The first step is to understand exactly what metrics your campaign should impact. Again, if you do this kind of thing, skip ahead.
Last Click: Last click attribution measures the effectiveness of your campaign’s conversion in a single session or experience. A user clicks on the ad, visits your website, and converts without leaving. For tactics like paid search this is usually the best way to determine the effectiveness of the channel because conceivably the keywords on which you’re bidding are garnering traffic with buying intent.
For channels like Facebook and, of course, TikTok, which are disruptive in nature, the traffic you’re attracting may be interesting in learning more about your offering but may not yet be ready to buy. For TikTok you should expect some last click conversion, which GA measures by default as an attribution model, but it’s not the only way TikTok success can be measured.
First Click: First click attribution measures which of your digital channels started a users journey toward conversion. They may come to your website, float away, and return. It’s important to know what brought them there in the first place because that exposure is equally as important as last click conversion and, of course, these users eventually converted anyway.
Traffic: Measuring the actual web traffic produced by your campaign is important to make sure it is at least delivering new faces to your website. It is also a good way to test the analytics of the advertising platform. While it is never an exact one to one, the number of clicks you have paid for, or are being reported by the advertising platform (TikTok in this case) should be pretty close – say within +/- 15 percent. If it’s more than that, trust your GA measurements.
Branded Traffic: Another less exact way to measure the impact of a digital channel is to watch the volume of traffic coming to your website because someone searched for your company’s name. Using Google Search Console, make a note of how many people are searching for your brand before, during, and after the duration of your campaign. In GA this will be a portion of your “direct traffic”, keep an eye on that as well.
Ok! Hopefully you’ve had some mild success, break even success would be the best, but any kind of success from a digital channel is an indication that there’s a way to make it work. Once you’ve got things moving it’s time to start your cycle of test, measure, optimize. Maybe the landing page needs some work to increase conversion, maybe the text of your ad needs a little work, maybe your targeting needs adjustment?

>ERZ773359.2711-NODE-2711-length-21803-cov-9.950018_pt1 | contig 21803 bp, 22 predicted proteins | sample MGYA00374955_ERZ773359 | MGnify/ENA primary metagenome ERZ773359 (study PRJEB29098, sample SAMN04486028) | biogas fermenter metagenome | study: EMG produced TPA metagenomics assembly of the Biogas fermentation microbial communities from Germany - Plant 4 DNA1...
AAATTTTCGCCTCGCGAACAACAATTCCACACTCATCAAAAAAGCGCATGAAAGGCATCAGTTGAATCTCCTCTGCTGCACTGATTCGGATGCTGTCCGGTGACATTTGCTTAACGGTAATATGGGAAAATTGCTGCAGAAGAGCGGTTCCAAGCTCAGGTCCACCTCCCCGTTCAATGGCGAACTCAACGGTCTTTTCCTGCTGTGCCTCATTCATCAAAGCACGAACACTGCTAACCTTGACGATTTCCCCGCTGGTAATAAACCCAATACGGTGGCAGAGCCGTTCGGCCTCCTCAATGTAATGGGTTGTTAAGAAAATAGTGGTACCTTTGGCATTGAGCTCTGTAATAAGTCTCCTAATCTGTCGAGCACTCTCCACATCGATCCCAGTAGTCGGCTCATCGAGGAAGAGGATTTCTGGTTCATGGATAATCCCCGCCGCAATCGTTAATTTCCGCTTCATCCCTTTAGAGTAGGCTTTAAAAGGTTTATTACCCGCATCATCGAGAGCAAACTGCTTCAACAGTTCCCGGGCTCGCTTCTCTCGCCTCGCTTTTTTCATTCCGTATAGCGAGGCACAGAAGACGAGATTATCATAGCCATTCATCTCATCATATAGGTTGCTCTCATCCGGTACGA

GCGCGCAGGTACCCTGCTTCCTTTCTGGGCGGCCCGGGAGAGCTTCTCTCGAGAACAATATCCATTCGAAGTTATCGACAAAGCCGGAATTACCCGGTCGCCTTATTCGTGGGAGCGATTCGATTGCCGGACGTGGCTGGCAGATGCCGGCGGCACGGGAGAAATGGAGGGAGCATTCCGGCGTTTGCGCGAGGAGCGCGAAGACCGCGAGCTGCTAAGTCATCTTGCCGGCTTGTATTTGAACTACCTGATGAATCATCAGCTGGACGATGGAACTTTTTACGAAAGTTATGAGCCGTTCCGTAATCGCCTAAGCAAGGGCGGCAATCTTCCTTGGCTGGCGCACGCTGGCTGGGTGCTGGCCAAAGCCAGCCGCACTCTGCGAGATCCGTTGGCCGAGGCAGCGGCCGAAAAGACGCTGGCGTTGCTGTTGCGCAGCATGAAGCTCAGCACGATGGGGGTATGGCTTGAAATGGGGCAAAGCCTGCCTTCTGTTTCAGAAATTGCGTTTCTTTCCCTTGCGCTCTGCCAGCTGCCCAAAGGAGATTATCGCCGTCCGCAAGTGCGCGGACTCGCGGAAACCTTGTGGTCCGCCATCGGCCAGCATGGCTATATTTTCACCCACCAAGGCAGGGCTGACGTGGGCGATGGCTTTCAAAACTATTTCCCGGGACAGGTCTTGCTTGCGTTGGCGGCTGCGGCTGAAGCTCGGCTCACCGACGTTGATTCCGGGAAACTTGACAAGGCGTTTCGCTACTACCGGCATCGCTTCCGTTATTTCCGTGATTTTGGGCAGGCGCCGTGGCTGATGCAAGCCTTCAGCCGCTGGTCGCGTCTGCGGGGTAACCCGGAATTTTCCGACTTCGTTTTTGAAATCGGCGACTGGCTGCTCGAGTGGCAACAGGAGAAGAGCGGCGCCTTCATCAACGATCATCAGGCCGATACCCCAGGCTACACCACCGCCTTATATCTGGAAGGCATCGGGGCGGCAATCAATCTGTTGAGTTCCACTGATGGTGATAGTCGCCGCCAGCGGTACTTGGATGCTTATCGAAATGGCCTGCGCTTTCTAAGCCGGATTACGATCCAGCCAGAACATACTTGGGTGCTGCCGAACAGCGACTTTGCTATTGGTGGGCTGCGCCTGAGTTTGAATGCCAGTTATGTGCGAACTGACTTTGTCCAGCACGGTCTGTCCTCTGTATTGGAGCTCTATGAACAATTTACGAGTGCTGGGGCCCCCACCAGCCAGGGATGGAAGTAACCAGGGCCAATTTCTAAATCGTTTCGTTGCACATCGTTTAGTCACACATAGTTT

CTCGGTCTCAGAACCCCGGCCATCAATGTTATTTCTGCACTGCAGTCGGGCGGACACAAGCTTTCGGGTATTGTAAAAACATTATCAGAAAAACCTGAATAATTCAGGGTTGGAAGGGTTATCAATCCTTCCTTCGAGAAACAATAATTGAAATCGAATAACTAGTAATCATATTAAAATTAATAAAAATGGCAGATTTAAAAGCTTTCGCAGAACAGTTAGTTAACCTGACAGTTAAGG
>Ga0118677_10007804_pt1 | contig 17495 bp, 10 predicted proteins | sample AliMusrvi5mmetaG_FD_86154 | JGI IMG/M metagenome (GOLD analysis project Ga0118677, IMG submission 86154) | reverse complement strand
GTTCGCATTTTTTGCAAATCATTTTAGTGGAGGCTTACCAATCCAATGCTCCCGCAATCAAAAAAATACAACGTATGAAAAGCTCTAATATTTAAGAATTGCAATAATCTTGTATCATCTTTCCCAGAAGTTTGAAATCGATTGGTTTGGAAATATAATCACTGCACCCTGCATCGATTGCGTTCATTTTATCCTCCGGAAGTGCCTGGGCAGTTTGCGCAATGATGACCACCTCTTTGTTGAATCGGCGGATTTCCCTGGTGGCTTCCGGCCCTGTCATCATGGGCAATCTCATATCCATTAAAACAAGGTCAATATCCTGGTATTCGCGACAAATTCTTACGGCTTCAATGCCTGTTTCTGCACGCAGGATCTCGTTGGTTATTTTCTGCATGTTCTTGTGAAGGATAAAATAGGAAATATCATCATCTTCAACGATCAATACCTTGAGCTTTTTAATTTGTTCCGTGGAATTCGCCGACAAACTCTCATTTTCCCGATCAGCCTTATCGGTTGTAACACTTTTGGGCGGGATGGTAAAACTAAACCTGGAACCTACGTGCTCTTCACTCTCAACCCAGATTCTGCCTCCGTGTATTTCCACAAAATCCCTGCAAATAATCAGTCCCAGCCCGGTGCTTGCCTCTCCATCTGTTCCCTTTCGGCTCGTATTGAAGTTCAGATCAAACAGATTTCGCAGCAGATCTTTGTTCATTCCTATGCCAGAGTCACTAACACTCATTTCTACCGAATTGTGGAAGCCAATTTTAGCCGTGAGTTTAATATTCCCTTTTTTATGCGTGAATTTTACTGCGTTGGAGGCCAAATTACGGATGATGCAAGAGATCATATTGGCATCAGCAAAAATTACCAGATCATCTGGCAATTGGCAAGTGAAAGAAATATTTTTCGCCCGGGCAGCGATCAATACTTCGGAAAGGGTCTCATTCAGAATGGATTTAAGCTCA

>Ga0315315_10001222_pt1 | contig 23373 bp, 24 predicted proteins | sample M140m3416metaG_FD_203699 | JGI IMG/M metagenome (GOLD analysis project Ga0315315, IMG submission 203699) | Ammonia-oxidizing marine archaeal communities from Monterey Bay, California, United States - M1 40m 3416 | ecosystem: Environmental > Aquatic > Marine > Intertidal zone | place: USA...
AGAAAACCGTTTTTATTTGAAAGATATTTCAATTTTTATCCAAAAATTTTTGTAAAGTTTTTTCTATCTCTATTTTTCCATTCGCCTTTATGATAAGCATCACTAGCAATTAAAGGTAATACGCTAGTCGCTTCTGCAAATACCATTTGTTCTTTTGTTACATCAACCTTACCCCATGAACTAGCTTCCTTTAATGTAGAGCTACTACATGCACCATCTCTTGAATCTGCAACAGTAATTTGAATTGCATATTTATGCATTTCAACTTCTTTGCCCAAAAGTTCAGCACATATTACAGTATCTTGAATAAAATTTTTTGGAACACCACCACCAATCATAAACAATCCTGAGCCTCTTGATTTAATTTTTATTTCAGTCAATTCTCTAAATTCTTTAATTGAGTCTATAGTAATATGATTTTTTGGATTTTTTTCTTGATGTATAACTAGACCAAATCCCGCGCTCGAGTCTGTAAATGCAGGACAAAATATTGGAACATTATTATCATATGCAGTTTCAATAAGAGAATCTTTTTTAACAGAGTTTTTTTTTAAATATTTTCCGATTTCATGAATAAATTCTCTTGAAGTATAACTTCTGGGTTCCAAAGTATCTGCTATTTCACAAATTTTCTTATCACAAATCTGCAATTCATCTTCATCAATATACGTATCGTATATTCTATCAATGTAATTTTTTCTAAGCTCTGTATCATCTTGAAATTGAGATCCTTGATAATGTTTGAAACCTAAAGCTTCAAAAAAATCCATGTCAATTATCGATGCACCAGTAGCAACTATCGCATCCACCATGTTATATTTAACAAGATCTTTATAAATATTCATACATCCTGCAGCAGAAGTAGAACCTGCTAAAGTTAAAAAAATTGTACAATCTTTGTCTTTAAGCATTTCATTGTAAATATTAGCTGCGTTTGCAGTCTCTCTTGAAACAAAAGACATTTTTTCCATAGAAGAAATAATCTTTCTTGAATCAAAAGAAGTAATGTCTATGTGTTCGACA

There are too many variables to account for here, but the key thing is to keep your optimization tests simple and isolated.
It’s important to clarify what I mean by “best TikTok ad I’ve ever seen”. I added the emphasis because it’s not the best TikTok ad ever, but from a creative and targeting perspective this company did an excellent job of understanding the kind of content their audience engages and leveraging that to get my attention.
This ad from Black Rifle Coffee company didn’t feel like an ad at all. In fact, they hit me with several different ads that felt like native content and it just happens that this was the one that drove me to their website. (You can check out all their content here, they know their audience so well) So in that sense, as a professional marketer, it was the best TikTok ad I’ve ever seen. Without this context, the ad I’m about to show is otherwise unremarkable.
But for me, a 39 year old, Gen X, coffee loving, video game playing, outdoor enthusiast, who enjoys practical jokes and brands that have a sense of humor. This was perfect.